Three years later: the recovery of Cantor Fitzgerald
September 11, 2004 12:05 AM   Subscribe

Three years after the day that claimed 658 employees, Cantor Fitzgerald thrives. Controversial CEO Howard Lutnick went from tragic figure to villain in a matter of days when he abruptly terminated the pay of deceased employees, but Cantor has since paid $145 million to families in tribute to former colleagues. Joining many others throughout the country in a movement called One Day's Pay, the firm will donate 100% of Monday's revenues to the family relief fund. -more-
posted by madamjujujive (11 comments total) 1 user marked this as a favorite
One Day's Pay

Last week, Cantor filed a suit against Saudi Arabia; Port Authority also joined the suit yesterday.

A bullying lawsuit in Britain last year depict an unflattering portrait of the company.

Past Mefi threads on Cantor Fitzgerald
- controversial ad campaign
- rival firm sued for trying to lure away surviving employees
posted by madamjujujive at 12:11 AM on September 11, 2004

Aiiieeee, sorry about my similar FPP right after this one--this wasn't up at the time, and great minds think alike, I guess. But they each have different enough focus--one on Cantor, one on the lawsuit--that hopefully they can both stay up without stepping on each other's toes.
posted by Asparagirl at 12:19 AM on September 11, 2004

Whoo-hoo! : unleash the snarling lawyer packs!

(for everything, a season)
posted by troutfishing at 12:49 AM on September 11, 2004

I like the scotsman article the most as it appears to show Cantor in the light that is proper of financial companies : nothing exists but money and obsession for constantly positive integers, probably functions whose limit is infinity and therefore constantly unsatisfactory.
posted by elpapacito at 5:27 AM on September 11, 2004

$220 thousand per employee. On top of the millions per person donated to the red-cross to the families.

Donating to the families is nice and all, but do these people really need all this money? Are their deaths any more tragic then someone who get's killed by a drunk driver, or whatever?
posted by delmoi at 8:09 AM on September 11, 2004

delmoi, I think it's great that the company has made this commitment to the family of its former workers - particularly in the light of the story elpapacito references. Many of the deceased workers were earning six figures in a single year. And what better to do with profits than to devote a portion to the people who contributed to building the firm and its success? The finance world is dog-eat-dog, and Lutnick was reputed to be ruthless. The Cantor Fitzgerald story is certainly one of survival and coping, both on a personal and a business level.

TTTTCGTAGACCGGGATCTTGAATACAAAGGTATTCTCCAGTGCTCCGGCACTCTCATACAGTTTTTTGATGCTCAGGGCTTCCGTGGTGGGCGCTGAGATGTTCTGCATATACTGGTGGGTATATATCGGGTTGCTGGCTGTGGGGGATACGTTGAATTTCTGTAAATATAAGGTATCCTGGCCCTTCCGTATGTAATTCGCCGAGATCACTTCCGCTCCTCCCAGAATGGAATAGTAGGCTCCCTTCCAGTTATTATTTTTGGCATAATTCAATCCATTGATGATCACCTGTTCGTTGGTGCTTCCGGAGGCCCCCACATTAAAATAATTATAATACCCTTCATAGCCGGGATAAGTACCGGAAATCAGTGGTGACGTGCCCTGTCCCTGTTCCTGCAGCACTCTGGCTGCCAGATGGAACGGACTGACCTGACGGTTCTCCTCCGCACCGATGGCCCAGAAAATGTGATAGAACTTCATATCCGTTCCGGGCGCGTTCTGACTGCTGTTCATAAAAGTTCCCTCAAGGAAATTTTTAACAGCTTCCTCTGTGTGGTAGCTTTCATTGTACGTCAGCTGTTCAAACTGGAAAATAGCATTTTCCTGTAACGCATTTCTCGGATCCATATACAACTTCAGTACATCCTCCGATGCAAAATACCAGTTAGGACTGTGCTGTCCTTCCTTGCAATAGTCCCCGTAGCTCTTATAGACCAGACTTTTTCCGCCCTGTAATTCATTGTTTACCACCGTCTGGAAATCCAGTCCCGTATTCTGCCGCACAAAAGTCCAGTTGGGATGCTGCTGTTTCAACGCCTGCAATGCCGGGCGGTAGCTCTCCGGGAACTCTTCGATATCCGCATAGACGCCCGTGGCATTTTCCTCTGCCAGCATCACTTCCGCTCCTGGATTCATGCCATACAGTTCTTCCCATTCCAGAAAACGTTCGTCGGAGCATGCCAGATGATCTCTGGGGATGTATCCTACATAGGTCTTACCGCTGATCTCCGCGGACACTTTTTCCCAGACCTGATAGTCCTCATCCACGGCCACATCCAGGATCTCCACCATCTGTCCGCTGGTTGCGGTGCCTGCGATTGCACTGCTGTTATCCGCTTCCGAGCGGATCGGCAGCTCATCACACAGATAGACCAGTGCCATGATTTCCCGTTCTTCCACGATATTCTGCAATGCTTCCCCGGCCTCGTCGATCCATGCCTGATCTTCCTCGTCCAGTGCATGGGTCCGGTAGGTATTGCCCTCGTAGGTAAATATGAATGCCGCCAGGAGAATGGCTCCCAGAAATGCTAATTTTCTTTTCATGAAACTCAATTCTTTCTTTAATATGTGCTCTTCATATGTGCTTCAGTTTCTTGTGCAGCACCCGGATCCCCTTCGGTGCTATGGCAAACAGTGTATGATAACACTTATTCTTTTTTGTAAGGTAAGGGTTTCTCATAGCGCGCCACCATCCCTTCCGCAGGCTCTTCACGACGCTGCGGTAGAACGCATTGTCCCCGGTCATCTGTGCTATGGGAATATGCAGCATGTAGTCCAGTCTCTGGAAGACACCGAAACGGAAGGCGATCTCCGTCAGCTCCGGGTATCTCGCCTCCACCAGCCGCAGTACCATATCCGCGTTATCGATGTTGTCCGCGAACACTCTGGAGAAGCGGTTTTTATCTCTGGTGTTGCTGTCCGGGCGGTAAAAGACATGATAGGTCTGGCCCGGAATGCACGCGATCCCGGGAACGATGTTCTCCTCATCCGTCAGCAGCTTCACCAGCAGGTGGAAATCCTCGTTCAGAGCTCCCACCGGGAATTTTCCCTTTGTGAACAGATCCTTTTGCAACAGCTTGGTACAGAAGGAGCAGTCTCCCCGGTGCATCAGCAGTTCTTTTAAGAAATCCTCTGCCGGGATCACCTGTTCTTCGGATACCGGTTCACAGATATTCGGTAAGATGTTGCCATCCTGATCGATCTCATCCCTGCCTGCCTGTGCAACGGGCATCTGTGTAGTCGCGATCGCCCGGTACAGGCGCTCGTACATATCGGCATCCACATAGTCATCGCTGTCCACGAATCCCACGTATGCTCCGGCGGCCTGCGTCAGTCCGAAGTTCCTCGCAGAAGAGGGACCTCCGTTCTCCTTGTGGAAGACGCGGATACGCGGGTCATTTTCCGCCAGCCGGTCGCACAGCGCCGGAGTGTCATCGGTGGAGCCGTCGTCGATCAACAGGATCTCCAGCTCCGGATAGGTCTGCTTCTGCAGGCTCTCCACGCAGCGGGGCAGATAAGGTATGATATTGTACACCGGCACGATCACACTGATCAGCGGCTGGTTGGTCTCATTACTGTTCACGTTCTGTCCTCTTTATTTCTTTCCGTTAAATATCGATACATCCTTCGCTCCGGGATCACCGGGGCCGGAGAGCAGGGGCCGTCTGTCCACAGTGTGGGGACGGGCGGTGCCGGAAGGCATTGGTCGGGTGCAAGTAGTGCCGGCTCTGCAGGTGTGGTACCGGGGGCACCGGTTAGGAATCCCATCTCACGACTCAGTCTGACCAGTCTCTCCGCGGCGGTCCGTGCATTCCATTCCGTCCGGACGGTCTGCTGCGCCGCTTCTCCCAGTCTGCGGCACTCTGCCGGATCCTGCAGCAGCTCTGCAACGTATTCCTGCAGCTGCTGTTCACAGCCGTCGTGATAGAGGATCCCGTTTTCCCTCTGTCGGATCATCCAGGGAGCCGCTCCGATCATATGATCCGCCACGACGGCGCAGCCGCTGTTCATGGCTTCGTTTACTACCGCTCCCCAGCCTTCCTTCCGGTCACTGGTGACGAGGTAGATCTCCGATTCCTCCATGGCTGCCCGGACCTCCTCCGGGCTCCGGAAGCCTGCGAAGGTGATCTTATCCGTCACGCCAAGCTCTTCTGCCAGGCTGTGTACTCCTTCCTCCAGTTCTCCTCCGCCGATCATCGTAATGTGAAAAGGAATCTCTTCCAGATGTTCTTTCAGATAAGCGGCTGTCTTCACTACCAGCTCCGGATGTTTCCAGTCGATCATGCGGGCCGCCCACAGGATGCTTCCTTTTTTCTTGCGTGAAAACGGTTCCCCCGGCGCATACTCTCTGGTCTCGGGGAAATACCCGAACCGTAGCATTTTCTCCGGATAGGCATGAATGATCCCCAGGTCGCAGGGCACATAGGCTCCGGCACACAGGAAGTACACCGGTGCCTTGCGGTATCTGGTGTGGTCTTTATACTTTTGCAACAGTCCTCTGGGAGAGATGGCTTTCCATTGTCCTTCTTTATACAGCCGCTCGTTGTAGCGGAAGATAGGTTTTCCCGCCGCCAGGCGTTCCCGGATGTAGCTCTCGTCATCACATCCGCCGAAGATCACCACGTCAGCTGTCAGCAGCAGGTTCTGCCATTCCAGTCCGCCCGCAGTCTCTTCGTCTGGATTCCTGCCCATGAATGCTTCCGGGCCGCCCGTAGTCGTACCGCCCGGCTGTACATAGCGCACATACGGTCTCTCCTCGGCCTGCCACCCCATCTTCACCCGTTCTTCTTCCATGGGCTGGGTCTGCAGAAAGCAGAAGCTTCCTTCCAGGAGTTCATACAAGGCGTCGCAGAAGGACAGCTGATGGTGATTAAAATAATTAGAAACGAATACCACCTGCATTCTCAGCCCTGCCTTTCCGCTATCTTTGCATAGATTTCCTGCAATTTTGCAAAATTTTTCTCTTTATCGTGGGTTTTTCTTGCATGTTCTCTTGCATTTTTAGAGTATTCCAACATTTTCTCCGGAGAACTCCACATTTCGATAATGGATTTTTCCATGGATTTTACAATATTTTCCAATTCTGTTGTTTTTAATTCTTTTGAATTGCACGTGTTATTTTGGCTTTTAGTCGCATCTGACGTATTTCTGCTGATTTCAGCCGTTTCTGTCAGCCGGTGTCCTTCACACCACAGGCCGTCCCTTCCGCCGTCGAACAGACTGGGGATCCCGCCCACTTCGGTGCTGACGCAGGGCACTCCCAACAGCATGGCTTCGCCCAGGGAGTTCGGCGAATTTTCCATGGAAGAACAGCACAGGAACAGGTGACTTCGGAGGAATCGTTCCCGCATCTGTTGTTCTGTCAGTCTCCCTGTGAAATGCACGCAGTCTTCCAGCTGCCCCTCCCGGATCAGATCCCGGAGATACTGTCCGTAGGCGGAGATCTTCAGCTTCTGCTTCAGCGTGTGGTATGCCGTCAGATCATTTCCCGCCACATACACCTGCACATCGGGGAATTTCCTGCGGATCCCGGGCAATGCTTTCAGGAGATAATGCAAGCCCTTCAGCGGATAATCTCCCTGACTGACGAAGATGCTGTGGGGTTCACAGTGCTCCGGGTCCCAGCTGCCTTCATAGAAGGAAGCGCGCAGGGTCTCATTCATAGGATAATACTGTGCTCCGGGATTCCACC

After tragedy or crisis, people either integrate or disintegrate. It's remarkable that after suffering such a blow and against prevailing conventional wisdom, surviving employees were able to rebuild the business, in no small part due to their dedication to the memories and the families of fallen colleagues. I would suggest that the $220,000 per deceased employee also has had rehabilitative value to surviving employees who found a purpose to go on in the face of a grief I can barely imagine.

The days that followed 9/11 were particularly unkind to Lutnick - I remember seeing him pilloried by that jackal O'Reilly; myself, I was inclined to adopt a wait-and-see attitude. I don't think you can lose a brother and 658 employees and colleagues without being transformed.

I am certainly no apologist for corporations, heh, and I am not naive enough to think Cantor doesn't have its sins. But on both a business and a personal level, I find the Cantor story compelling.
posted by madamjujujive at 9:24 AM on September 11, 2004

Donating to the families is nice and all, but do these people really need all this money? Are their deaths any more tragic then someone who get's killed by a drunk driver, or whatever?

Yeah, it's big money. But in the Big Picture, it isn't about money for these families. It's about where al-Qaida's money comes from. This case is about doing the forensic accounting that the 9-11 commission deliberately chose not to do. This case is about exposing the money trail that funded terrorism in the past and still probably funds it today. If you really want the War on Terrorâ„¢ to ever end, this is an important battle.
posted by ilsa at 1:42 PM on September 11, 2004

ilsa, what are you talking about? How do you make the connection?
posted by biffa at 6:25 AM on September 12, 2004

money fills the void
posted by titboy at 9:24 AM on September 12, 2004

unleash the snarling lawyer packs!

The most obvious sign that American society has failed miserably is when the righting of a wrong is left to liability lawyers. If you want to kill off the evil lawyers, starve 'em. Fix things.

posted by wendell at 1:03 PM on September 12, 2004

(whoops, my comment belongs in the next newer thread. naughty me!)
posted by ilsa at 7:21 PM on September 12, 2004

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